Dealing With Media Pressure During A Crisis

We recently mourned the heartbreaking death of a second student this school year.


She was murdered in an evening domestic dispute that resulted in a double-homocide. Her great-grandmother was also a victim.

The day after her death, we had counselors on hand for grieving students. But it was mostly a quiet, somber day. And we attempted to carry on as normally as possible.

The calls from TV stations soon began coming in. While our counselors and principals were meeting with students, in classrooms, and managing other school business, two different news reporters came to the front office demanding to speak to me or a school spokesperson.

My secretaries politely told them we were currently unavailable, took their numbers, and told them I would call them back.

Reporters have deadlines, so they kept calling back and asking for an immediate interview.

I did not want the circus of TV cameras in the school while we were trying to have classes and care for grieving students. So later that day, I returned their calls and told them I did not have time to see them in person but would email them a statement. I also emailed statements to our local newspaper and the Tulsa World.

That night, at the end of one of the TV news reports, the reported added, “We tried multiple times to talk to someone from the school but were told no one was available.”

No mention of the statement I had sent or the phone contact.

The next day, while news of funeral arrangements was still pending, some of our students decided to organize an evening prayer memorial service at a local church. The news stations began to call again to ask for the time and place. While I was covering a basketball game, one of our assistant principals attended the church meeting.

She told me later that the TV stations were there in force, cameras out, lights on, and microphones in hand. As students tried to gather in groups to pray or talk, cameramen pushed their way over and pointed cameras into the huddles.

At one point the pastor who was officiating the service, invited everyone into a large circle to pray. As students, teachers, and neighbors gathered, so did the cameras.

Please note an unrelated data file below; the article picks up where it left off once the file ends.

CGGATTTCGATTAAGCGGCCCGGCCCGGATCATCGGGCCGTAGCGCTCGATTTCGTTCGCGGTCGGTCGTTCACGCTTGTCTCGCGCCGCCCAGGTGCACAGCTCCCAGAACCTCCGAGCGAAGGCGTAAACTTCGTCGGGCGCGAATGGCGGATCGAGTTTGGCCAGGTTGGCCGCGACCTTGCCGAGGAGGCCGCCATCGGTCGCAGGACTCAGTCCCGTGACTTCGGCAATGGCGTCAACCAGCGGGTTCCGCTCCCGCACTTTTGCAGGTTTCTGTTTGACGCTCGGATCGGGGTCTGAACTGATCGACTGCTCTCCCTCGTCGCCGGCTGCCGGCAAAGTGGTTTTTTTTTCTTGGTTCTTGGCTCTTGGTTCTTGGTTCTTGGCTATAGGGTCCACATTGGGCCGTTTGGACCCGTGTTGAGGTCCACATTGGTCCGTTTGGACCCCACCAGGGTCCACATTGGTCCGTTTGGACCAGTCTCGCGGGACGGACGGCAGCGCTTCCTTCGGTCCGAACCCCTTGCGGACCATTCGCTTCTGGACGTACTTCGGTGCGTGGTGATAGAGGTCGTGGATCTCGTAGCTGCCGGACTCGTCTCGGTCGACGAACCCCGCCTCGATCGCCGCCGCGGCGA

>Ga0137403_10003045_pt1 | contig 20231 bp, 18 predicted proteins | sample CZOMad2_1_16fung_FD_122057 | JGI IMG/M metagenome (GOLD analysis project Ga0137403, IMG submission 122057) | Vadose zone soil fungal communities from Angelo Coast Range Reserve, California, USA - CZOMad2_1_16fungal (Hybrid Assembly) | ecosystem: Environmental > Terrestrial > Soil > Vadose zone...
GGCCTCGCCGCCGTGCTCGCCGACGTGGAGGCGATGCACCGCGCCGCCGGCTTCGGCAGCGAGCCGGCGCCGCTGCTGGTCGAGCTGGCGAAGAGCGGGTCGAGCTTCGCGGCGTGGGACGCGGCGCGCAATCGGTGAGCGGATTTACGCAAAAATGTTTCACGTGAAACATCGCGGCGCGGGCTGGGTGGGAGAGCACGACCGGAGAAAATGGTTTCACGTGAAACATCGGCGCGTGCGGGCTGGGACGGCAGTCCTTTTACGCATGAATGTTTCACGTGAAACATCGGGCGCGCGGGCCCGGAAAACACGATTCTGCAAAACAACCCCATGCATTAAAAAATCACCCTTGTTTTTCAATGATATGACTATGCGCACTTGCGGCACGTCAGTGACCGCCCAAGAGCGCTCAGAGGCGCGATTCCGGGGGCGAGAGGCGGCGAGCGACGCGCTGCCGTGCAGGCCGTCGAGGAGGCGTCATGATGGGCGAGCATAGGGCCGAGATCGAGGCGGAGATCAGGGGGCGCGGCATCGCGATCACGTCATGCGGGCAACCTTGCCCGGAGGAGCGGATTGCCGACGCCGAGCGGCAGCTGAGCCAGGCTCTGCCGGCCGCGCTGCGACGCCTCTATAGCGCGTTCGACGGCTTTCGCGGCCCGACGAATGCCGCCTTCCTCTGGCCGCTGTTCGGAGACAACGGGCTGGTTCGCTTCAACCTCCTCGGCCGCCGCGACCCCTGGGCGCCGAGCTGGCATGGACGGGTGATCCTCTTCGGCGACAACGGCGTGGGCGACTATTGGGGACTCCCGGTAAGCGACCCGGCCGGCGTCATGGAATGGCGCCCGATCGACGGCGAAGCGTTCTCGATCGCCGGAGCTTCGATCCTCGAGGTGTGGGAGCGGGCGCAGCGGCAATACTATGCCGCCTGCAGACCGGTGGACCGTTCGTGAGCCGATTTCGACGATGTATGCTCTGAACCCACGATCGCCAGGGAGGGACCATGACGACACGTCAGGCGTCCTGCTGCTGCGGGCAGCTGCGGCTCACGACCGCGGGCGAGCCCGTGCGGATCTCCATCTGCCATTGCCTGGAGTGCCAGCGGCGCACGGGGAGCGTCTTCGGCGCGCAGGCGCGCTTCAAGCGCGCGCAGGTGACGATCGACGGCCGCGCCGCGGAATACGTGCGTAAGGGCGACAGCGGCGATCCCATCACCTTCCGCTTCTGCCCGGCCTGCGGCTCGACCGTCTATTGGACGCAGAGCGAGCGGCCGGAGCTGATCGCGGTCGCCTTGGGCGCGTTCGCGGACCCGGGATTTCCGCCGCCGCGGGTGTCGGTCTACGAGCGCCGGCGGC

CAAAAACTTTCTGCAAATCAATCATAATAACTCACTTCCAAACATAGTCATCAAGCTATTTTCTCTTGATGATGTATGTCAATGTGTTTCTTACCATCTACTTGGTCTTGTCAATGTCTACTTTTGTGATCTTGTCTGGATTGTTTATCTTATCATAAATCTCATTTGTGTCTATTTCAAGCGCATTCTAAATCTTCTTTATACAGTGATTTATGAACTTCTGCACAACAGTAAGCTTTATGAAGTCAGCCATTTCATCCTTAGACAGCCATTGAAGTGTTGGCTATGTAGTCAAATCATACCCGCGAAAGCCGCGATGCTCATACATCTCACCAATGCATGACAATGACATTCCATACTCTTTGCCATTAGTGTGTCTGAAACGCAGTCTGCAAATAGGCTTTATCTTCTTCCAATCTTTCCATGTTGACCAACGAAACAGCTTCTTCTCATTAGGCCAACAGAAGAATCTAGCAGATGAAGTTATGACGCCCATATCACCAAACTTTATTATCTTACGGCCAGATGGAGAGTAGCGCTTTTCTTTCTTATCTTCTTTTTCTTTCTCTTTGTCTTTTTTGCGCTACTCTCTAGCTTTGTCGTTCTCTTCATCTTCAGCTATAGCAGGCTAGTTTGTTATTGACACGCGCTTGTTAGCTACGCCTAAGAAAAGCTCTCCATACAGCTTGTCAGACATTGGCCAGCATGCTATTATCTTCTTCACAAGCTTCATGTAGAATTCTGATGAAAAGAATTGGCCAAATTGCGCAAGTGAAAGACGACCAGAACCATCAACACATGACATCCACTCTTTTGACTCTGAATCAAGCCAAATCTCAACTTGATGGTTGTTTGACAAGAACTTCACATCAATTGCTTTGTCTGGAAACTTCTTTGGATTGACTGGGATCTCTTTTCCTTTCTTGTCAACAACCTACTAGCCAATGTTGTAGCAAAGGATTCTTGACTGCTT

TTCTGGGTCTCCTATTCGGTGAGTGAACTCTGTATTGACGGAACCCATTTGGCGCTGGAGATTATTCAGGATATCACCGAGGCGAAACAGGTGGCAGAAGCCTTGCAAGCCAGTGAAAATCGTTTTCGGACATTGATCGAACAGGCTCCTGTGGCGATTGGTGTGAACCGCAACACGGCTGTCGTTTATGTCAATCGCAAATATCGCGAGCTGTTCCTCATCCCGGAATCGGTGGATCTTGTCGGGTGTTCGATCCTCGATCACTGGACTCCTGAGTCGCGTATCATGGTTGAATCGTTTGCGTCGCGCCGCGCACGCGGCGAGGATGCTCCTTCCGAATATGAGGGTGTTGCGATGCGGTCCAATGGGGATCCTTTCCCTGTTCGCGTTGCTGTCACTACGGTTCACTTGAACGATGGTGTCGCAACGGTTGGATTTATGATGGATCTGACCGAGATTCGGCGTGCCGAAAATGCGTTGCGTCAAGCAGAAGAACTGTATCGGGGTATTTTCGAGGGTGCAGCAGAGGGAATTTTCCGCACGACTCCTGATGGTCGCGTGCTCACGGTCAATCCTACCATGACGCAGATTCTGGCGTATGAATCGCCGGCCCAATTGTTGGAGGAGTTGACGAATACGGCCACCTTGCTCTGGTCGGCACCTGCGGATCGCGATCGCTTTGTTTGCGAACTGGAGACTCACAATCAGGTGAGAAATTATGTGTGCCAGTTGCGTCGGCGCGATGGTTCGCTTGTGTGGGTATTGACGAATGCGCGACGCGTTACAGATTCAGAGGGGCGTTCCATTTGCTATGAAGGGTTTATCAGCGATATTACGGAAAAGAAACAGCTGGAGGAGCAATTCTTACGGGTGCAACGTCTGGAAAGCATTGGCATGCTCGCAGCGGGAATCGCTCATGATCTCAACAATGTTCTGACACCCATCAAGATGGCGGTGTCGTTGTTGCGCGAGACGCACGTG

Finally, our assistant principal had had enough. She spoke to one the news reporter closest to her and told her how annoying and intrusive they were being. Her comment was simply received with a blank stare.

I know media pressures should not be surprising since our culture relies so heavily on 24-hour news cycles and instant-feedback. And I am a big proponent of working cooperatively with media sources. Nevertheless, it is often difficult to know how to draw the line with reporters who know no mercy when it comes to meeting their deadlines.

I hope you never find yourself managing media requests in the the aftermath of a tragedy like this one, but here are some suggestions from our most recent encounter:

1. Plan ahead of time to release a statement.
The day of the media full-court-press, I actually looked up and read an earlier post I had written about dealing with school crisis.

It helped me remember it is my job to be the spokesperson for my school. That doesn’t mean I am required to be on TV. But I need to at least be prepared with something in writing to share with various sources.

2. Know your district’s media policies.
Some larger districts hire a communication person to do their media contacts. Our district is not large enough for that kind of expense, so principals may be asked to handle matters like the one we just faced.

If it is a personnel matter, the superintendent’s office always manages those media requests. You should stay in close contact with your district office when media requests begin to come in so you have an agreed upon strategy.

3. Appreciate your best sources.
I am thankful for our local community journal reporter whom I am glad to email or call because I know he has our school’s best interest in mind. Likewise, my connections with the Tulsa World have been equally helpful.

Even though these two sources had been kind enough not to bother us the day after a tragedy, I included them in my first media release. And they returned the favor by reporting on the incident without sensationalism.

Rely on your best media relationships to help carry the facts during tough times.

4. Don’t forget who is priority.
During crisis, it is not just your job to be a spokesperson, it is also your job to protect and care for students.

When I called back TV reporters, one of them asked if she could be in the school parking lot after school to take shots for their story.

I was kind but firm in explaining we did not want them on campus with students who may not want to be taped coming/going from the school. I told the reporter they were welcome to set-up on an empty lot across from the school property if they wanted.

Behind the stories of tragedy that you see on TV, read in the papers, or follow on social media, there is often so much not reported. At the end of the day, all you can do is your best to be a good communicator while keeping in mind that no matter what else happens, taking care of students must still be a higher priority than satisfying media curiosity or deadlines.

Now It’s Your Turn
Every principal eventually deals with the tragedy of losing a student or managing a crisis that attracts media attention. What are some of the lessons you have learned about serving and protecting students during these times?

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William D. Parker
William D. Parker